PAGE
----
I wrote about Dick the Butcher in On Reagan, Kennedy – and “Dick the Butcher.”  That post from April 2016 noted a number of things about that infamous quote.  But the main point was that maybe people don’t like either lawyers or politicians mostly because they are an accurate reflection of themselves.  (As shown at left;  “Mirror, mirror, on the wall…”)

That is, maybe there are too many nasty-bastard lawyers and politicians precisely because there are too many nasty-bastard clients – and voters – who hire them.  “The problem with lawyers is – after all – that they’re only doing what their clients want them to do.”

Which leads to my better quote:  The first thing we should do is, let’s kill all the clients.”  

Or the nasty-bastard voters who keep electing nasty-bastard politicians to represent them.

But the better course would be to bring back respect for the “professionalism” shown by old school lawyers and politicians.  (The term old school is “commonly used to suggest a high regard for something that has been shown to have lasting value or quality.”)  In this case, it could refer to the kind of professionalism shown by the likes of Ronald Reagan and Ted Kennedy.

For example, even though they were political arch-enemies, Kennedy admired Reagan:

He [Reagan]’s absolutely professional.  When the sun goes down, the battles of the day are really gone.  He gave the Robert Kennedy Medal, which President Carter refused to do…   He’s very sure of himself, and I think that people sense that he’s comfortable with himself…   He had a philosophy and he’s fought for it.  There’s a consistency and continuity at a time when many others are flopping back and forth.  And that’s an important and instructive lesson for politicians, that people admire that.

Having a personal philosophy and fighting for it with consistency and continuity.  And with professionalism.  What a great idea!  Which brings us back to Atticus Finch.

Even though he’s a fictional character, one law-school professor wrote that “the most influential textbook from which he taught was To Kill a Mockingbird.”  Another wrote that “Atticus has become something of a folk hero in legal circles.”  And no small wonder:

The folk hero often begins life as a normal person, but is transformed into someone extraordinary by significant life events…  One major category of folk hero is the defender of the common people against the oppression or corruption of the established power structure.

It is true that Atticus Finch is a fictional character.  And it’s also true that far too many lawyers fail to live up to the standard of “defending the oppressed” that he set.  But the main truth is that lawyers as a whole have made him the kind of folk hero they try to imitate.  And they are willing to listen to and “engage” with people they disagree with, sometimes vehemently.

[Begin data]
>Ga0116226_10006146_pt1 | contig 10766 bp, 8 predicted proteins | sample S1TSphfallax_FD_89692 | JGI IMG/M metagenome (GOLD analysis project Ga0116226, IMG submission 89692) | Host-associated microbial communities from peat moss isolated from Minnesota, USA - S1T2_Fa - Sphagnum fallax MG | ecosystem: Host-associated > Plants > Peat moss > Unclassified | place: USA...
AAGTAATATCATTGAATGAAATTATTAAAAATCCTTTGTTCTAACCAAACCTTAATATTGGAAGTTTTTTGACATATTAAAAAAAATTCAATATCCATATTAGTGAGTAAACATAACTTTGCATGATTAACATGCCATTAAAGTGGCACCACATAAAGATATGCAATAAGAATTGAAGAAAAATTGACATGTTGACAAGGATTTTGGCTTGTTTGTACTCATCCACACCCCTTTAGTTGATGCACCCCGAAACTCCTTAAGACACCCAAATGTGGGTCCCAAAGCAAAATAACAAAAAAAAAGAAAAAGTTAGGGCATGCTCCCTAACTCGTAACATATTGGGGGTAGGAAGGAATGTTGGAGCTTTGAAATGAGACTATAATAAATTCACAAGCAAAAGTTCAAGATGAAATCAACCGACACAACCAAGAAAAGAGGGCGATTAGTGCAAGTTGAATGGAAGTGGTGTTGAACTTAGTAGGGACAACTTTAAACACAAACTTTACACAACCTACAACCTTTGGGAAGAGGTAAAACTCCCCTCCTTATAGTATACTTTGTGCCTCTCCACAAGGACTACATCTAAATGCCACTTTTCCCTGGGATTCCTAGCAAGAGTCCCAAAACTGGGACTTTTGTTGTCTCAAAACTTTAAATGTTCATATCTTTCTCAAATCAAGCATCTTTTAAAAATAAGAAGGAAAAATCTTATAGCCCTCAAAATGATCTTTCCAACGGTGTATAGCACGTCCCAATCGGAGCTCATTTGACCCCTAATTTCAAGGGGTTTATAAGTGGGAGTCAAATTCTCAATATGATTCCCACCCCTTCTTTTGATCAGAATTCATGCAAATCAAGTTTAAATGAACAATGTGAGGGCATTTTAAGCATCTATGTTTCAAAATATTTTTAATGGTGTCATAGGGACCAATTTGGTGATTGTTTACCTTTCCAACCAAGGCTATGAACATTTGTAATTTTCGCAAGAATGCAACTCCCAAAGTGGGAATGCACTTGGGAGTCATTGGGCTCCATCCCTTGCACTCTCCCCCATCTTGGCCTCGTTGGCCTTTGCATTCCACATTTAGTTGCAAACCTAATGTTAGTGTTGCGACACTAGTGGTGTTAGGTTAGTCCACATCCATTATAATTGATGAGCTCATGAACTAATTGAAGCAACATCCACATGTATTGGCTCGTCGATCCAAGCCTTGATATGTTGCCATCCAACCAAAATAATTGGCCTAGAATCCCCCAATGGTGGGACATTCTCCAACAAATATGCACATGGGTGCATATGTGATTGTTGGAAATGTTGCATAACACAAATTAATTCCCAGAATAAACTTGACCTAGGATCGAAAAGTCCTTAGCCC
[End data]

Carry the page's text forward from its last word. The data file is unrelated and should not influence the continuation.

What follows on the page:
People like Charles Murray.  Yale law students disagreed with him, some vehemently.  But they were willing to hear him out, to listen to him and engage with him.  And people like Ronald Reagan and Ted Kennedy, political arch-rivals who could “fund-raise” together, back in 1985.

So as I noted in closing the post on Reagan, Kennedy – and “Dick the Butcher:”

Now that’s what I would call True Conservativism

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Two lawyer-like political rivals – in the old days when they could “sup with their enemies…”

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The upper image is courtesy of gospelcoalition.org/blogs … atticus finch.  And as to Atticus Finch – the fictional lawyer in Harper Lee‘s To Kill a Mockingbird – a Michigan Law Review article said “No real-life lawyer has done more for the self-image or public perception of the legal profession.”

The full title of the Time article, Yale Law School Dean: Free Speech on Campus | Time.com.  For an opposing point of view, see No, Law School Didn’t Teach Us to ‘Engage’ With Racists, and Yale Students Demolish A Dean’s Weak Argument | Above the Law:

Confronting racism is difficult, but essential, work.  Promoting civility can undermine this work by policing the tone and speech of those who are oppressed, diverting our attention away from efforts to combat ongoing white supremacy.

Re:  The True Conservativism link:  The article linked-to began by saying that in the last 50 years “the word conservative has undergone diverse changes in meaning and value…  in short, a word reduced in quality of character and integrity.”   The writer –  – added this:

…our conservatism is ultimately the moral exemplification of our conservatorship; that the conservative as conservator guards against violations of our reverent traditions and legacy, and is, in fine, a preserver, a keeper, a custodian of sacred things and signs and texts…

All of which led me to the home page for The Imaginative Conservative.  (Which to some people may seem a contradiction in terms.)  The key difference:  That site offers a “conservatism of hope:”

Far too often, those who call themselves conservative offer nothing in the realm of art, literature, or theology, choosing instead to adopt the petty practices of modern American politics, interrupting questioners and hurling epithets at those who dare to disagree with them.  In addition, an essential part of true conservatism … is a commitment to liberal learning.  [“Be still, my beating heart…”]

Another point of view:  “Moderation is the true conservatism.”  See for example, A Conservative’s Case for Moderation | RealClearPolitics.

The lower image is courtesy of www.boston.com/bigpicture/2009/08/senator_ted_kennedy.  The caption:  “Senator Edward Kennedy talks with President Ronald Reagan, left, on June 24, 1985, as they look over an American Eagle that graced President John F. Kennedy’s desk during a fund raising event for the John F. Kennedy Memorial Library at McLean, Virginia.  (AP Photo/Charles Tasnadi).”